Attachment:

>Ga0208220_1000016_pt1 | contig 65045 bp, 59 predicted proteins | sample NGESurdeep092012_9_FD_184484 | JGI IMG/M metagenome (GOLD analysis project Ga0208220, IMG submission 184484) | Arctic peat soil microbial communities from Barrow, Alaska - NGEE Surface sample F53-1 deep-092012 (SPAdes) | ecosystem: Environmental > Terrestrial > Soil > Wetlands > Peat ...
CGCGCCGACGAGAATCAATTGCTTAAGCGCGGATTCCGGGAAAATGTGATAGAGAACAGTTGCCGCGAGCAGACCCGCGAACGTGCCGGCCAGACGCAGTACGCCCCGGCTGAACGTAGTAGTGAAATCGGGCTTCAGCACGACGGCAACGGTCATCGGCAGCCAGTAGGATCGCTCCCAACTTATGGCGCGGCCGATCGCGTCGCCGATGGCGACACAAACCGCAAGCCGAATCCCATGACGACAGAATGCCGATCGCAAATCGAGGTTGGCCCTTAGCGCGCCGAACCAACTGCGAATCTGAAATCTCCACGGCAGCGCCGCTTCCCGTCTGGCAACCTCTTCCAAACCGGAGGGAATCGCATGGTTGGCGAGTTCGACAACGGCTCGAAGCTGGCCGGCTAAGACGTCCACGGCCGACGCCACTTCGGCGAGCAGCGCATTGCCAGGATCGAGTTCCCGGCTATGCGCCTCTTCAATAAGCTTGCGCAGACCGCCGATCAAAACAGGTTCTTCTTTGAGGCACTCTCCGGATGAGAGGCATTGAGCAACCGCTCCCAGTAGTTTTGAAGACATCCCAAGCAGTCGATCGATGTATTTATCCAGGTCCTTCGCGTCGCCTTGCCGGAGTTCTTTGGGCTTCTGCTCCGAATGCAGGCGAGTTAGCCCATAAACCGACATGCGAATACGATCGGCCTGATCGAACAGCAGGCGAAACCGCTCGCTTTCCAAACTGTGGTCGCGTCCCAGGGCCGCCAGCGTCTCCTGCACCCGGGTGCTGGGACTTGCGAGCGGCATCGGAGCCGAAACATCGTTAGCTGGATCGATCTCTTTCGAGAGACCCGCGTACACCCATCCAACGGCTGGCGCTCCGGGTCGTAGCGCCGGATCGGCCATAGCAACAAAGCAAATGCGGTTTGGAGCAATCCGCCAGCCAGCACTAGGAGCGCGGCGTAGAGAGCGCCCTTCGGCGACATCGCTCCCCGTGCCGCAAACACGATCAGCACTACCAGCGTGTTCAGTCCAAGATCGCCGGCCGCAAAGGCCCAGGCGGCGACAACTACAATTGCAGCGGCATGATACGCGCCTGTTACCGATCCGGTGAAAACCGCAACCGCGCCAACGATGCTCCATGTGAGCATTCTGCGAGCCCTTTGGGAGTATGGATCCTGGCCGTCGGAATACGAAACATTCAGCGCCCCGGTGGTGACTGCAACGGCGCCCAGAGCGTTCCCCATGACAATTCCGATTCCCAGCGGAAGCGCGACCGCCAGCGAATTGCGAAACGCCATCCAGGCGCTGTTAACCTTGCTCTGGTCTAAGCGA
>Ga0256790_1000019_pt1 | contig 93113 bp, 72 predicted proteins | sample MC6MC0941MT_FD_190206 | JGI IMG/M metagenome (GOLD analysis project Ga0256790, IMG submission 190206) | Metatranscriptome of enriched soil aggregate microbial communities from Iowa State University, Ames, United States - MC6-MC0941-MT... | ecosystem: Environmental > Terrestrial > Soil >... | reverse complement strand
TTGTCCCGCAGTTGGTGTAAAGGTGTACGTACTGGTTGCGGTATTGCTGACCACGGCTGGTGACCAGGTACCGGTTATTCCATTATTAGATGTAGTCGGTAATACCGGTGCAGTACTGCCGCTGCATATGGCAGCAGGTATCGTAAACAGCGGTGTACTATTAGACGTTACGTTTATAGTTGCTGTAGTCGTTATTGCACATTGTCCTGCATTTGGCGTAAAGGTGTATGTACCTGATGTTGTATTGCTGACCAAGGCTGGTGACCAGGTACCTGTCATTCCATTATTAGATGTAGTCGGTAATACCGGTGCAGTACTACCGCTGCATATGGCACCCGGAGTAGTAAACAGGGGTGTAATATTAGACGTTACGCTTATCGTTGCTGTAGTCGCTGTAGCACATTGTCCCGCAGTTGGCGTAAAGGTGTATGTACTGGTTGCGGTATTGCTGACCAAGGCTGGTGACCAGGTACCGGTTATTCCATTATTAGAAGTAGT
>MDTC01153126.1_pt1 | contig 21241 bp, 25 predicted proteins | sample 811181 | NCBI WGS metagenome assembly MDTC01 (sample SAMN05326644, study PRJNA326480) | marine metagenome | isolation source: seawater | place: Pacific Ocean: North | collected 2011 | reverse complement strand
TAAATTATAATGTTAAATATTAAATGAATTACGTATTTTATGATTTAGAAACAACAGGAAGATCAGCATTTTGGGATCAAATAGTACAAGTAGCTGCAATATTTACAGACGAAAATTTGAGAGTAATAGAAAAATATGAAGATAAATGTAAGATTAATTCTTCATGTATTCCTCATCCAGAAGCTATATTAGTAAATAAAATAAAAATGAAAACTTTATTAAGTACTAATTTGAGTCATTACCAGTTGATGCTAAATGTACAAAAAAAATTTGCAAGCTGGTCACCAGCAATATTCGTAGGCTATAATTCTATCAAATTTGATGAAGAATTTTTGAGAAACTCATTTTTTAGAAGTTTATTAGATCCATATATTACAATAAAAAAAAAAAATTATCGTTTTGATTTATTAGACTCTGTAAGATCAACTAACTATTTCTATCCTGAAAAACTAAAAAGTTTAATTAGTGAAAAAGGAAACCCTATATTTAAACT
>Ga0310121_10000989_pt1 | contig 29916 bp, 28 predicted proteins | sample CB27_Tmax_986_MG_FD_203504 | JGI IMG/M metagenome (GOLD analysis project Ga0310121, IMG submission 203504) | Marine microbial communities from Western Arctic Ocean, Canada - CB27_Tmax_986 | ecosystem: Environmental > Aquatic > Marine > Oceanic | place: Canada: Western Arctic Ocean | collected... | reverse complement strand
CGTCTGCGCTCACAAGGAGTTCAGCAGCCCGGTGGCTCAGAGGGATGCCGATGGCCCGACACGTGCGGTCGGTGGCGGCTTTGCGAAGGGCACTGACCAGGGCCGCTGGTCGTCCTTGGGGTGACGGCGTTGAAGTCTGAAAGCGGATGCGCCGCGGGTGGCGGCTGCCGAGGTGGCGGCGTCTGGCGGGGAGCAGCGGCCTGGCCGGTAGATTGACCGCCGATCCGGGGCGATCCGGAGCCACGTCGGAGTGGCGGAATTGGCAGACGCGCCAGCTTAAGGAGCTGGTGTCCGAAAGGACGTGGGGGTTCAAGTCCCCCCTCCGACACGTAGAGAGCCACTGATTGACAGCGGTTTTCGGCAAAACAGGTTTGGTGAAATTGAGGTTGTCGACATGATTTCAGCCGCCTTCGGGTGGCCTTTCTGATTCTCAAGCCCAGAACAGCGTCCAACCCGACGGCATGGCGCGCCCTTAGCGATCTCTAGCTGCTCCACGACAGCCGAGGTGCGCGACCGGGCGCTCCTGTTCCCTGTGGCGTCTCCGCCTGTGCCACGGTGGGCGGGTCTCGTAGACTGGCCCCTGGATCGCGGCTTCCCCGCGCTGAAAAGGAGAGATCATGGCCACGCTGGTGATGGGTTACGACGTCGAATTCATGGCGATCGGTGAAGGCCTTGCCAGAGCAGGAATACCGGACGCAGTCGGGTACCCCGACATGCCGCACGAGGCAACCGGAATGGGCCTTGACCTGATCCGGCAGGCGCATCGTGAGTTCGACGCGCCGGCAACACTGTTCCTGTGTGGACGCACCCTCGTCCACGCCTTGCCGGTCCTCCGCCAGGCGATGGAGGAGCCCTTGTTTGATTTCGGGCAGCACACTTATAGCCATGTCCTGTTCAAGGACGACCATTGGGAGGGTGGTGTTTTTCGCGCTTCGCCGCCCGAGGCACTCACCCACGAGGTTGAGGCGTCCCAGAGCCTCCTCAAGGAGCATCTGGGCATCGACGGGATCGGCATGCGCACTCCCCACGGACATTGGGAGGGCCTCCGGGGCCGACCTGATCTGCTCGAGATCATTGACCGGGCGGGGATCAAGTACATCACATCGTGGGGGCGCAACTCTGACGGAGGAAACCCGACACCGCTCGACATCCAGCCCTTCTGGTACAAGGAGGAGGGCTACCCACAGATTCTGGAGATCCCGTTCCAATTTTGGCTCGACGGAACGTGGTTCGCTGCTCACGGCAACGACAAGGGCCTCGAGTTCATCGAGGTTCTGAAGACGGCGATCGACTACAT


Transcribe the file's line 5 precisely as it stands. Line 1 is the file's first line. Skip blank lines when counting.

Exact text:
>MDTC01153126.1_pt1 | contig 21241 bp, 25 predicted proteins | sample 811181 | NCBI WGS metagenome assembly MDTC01 (sample SAMN05326644, study PRJNA326480) | marine metagenome | isolation source: seawater | place: Pacific Ocean: North | collected 2011 | reverse complement strand